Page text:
The BTC halving event came and went in May and crypto markets shrugged. As the world continues to change because of COVID-19, what will be crypto’s place when we finally emerge on the other side?
Final word: Please take care of yourselves, your families, and your communities. Stay safe out there.
Thanks for reading and for supporting the experiment. I hope you’ve found it helpful. I continue to be committed to seeing this process through and reporting along the way. Feel free to reach out with any questions and stay tuned for progress reports. Keep an eye out for the original 2018 Top Ten Crypto Index Fund Experiment and the recently launched 2020 Top Ten Experiment.

And the Answer is…

A) Moons
According CryptoCurrency, Moons represent ownership in the subreddit, “tokens on the Ethereum blockchain controlled entirely by you, and they can be freely transferred, tipped, and spent in CryptoCurrency*.*” Check out this post for more details.
submitted by Joe-M-4 to CryptoCurrency [link] [comments]

6 Extraordinary Salespeople.

Good news, your request has been approved! One of the Salespeople is willing have you as a customer! Alas, due to union rules, only one of the Salespeople can work with each customer, so you’ll have to choose one. Once you’ve chosen, you can contact them anytime- just ask and they’ll step from the air wherever you are.
The Salespeople will haggle, but they’re pretty good at it- you’re unlikely to get more then a small decrease in cost, and will probably be haggled up. They won't be your friend, they won’t help you in any way other then making a sale, and will avoid answering any questions about what they are or where they came from (except the Knowledge Broker, but you’ll have to pay through the nose for that one). They are also much more powerful then they seem, and have access to abilities far beyond those obviously visible- any attempt to attack, rob, scam or coerce them will fail at best.
Anyway! Here they are! Choose one to work with!
  1. The Death Merchant: She’s young and thin. 20 at most, with the nervous, overly friendly look of someone trying to make their first sale. In a bright suit and bright smile, she explains. She makes people die. She’s not a hitman, you understand. She just makes people die. Give her a name and description and they’ll die the next day. Default is a stroke but if you want to pay a bit more you can choose a preferred method of death. Can’t be traced back to you, can’t be protected against, can't be survived. No she’s not heard of “Death Note”, she’s never really been much of a reader. What does she want in exchange? Time. Specifically, yours. Kill off some randomer with a stroke, you’ll only age a few months. But the more “important” someone is (that is, the bigger knock-on effects their death will have) and the more elaborate the cause of death, the more time is lost. Killing a world leader is about a decade. She notices you don’t have a lot of years, so she’ll inform you that her branch is looking for freelancers. That is, if you personally kill someone, she can give you some time for it! Same rules. Kill some nobody on the street and gain three months, kill a world leader and you’ll become a decade younger. She grins that bright smile as you notice the grass she stood on has withered away. Kill anyone you want and live forever! What a bargain, huh? Shake her hand and let’s get started!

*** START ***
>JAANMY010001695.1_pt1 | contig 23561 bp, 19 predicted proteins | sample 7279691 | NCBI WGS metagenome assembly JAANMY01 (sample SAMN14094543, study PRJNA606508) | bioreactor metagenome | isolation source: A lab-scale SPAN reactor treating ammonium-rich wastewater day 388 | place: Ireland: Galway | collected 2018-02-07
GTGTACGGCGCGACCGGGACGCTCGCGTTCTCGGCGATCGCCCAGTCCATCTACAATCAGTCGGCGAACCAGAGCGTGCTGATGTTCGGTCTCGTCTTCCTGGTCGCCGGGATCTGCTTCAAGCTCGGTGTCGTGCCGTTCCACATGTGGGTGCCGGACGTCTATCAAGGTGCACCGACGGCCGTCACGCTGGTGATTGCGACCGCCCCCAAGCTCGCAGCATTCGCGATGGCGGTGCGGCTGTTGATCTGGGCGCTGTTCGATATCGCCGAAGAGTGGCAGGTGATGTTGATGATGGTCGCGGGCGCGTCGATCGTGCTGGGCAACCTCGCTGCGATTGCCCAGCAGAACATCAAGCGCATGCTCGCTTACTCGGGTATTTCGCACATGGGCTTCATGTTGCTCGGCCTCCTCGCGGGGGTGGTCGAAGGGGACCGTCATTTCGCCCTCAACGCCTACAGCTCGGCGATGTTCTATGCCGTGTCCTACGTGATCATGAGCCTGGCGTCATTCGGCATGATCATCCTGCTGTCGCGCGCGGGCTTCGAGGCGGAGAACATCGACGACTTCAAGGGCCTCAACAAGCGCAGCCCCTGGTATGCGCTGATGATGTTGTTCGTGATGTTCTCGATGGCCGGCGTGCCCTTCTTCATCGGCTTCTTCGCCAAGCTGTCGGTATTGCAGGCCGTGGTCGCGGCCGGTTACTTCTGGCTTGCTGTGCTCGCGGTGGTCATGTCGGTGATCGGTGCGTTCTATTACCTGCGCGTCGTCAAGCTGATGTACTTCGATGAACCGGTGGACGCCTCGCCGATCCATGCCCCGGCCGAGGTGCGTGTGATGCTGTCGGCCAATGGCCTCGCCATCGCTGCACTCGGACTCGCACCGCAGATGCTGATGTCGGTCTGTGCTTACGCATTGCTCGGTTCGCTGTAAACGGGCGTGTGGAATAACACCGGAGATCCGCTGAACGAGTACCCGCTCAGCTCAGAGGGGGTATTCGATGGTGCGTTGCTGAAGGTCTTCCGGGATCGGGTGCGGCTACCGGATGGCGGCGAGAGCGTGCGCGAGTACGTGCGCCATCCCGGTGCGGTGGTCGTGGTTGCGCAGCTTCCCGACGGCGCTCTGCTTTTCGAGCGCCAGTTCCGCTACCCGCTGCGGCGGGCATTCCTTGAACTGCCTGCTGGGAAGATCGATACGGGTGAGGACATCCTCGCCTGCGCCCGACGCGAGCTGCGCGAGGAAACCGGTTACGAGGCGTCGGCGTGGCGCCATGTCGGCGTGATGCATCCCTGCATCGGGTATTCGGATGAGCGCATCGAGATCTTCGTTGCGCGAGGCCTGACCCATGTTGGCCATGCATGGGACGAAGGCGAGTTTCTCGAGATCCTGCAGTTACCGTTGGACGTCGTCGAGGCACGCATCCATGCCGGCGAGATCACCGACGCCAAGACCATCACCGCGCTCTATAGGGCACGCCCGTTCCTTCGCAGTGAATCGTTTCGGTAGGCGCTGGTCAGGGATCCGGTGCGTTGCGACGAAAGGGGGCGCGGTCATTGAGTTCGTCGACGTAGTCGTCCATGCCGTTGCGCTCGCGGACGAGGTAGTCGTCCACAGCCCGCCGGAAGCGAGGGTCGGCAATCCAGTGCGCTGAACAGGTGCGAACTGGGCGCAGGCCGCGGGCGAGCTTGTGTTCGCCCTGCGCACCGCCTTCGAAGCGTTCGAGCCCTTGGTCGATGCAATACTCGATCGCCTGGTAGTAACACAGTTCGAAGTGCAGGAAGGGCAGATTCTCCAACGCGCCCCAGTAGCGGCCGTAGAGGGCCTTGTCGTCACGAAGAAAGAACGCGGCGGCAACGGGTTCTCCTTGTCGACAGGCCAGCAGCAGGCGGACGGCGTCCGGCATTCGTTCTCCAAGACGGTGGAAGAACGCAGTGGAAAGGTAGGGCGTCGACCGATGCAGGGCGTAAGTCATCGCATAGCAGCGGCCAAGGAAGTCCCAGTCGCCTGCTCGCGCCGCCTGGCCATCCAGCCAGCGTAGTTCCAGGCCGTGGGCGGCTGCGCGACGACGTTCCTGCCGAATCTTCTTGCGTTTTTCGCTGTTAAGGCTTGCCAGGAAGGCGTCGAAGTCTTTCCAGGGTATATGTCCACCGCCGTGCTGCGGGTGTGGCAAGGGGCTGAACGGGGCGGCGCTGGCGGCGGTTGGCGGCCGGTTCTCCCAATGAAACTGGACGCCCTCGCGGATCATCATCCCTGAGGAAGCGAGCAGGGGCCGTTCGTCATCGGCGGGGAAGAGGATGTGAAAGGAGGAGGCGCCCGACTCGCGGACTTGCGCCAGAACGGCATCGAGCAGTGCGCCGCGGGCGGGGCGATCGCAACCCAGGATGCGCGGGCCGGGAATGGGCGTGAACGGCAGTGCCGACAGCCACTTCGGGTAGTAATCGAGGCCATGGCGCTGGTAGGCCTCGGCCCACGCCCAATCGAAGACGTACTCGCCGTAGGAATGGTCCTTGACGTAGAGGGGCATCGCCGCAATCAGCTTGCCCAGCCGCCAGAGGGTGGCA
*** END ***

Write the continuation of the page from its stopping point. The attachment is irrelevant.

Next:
2. The Body Crafter: He’s in his 50s. Dressed casually, blunt and straightforward. He’s not going to give you his sales pitch. He’s just going to tell you what he makes. Bodies. He looks over yours and sighs. You got one of those evolution-designed ones, didn’t you? They seem cheap but they’ll give out on you. Here, he’ll fix it. He can make you a new body. All the way up from simply cosmetically different to superhuman. He’s very good at your job and honestly, given the junker you’re in now, he’ll only bill you raw materials. Compassionate reasons, you see. All you have to do bring him some flesh. A minor change- skin or eye or hair color, a bit smaller or taller? That’ll be maybe a small animal. A dog or pig for something like healing a chronic disease or a true sex change. Something like a cow or horse for making you younger, or improving your strength or speed or intelligence or something a reasonable amount. If you want peak human abilities, or an ability an animal has? That’ll be a person. Maybe 2, if it’s a really rare trait. You want something superhuman? That’ll be a lot of people. Depends on how powerful you want to be. Try and get some kind of kryptonian bullshit and you’ll need to depopulate a large city. He won’t lie to you: these animals and people are gonna die. Horribly. He’ll want them restrained when you’re giving them to him- he’s already doing you a favor, he’s not going to beat them into submission for you. Just give him the design of your new body and he’ll tell you what he needs.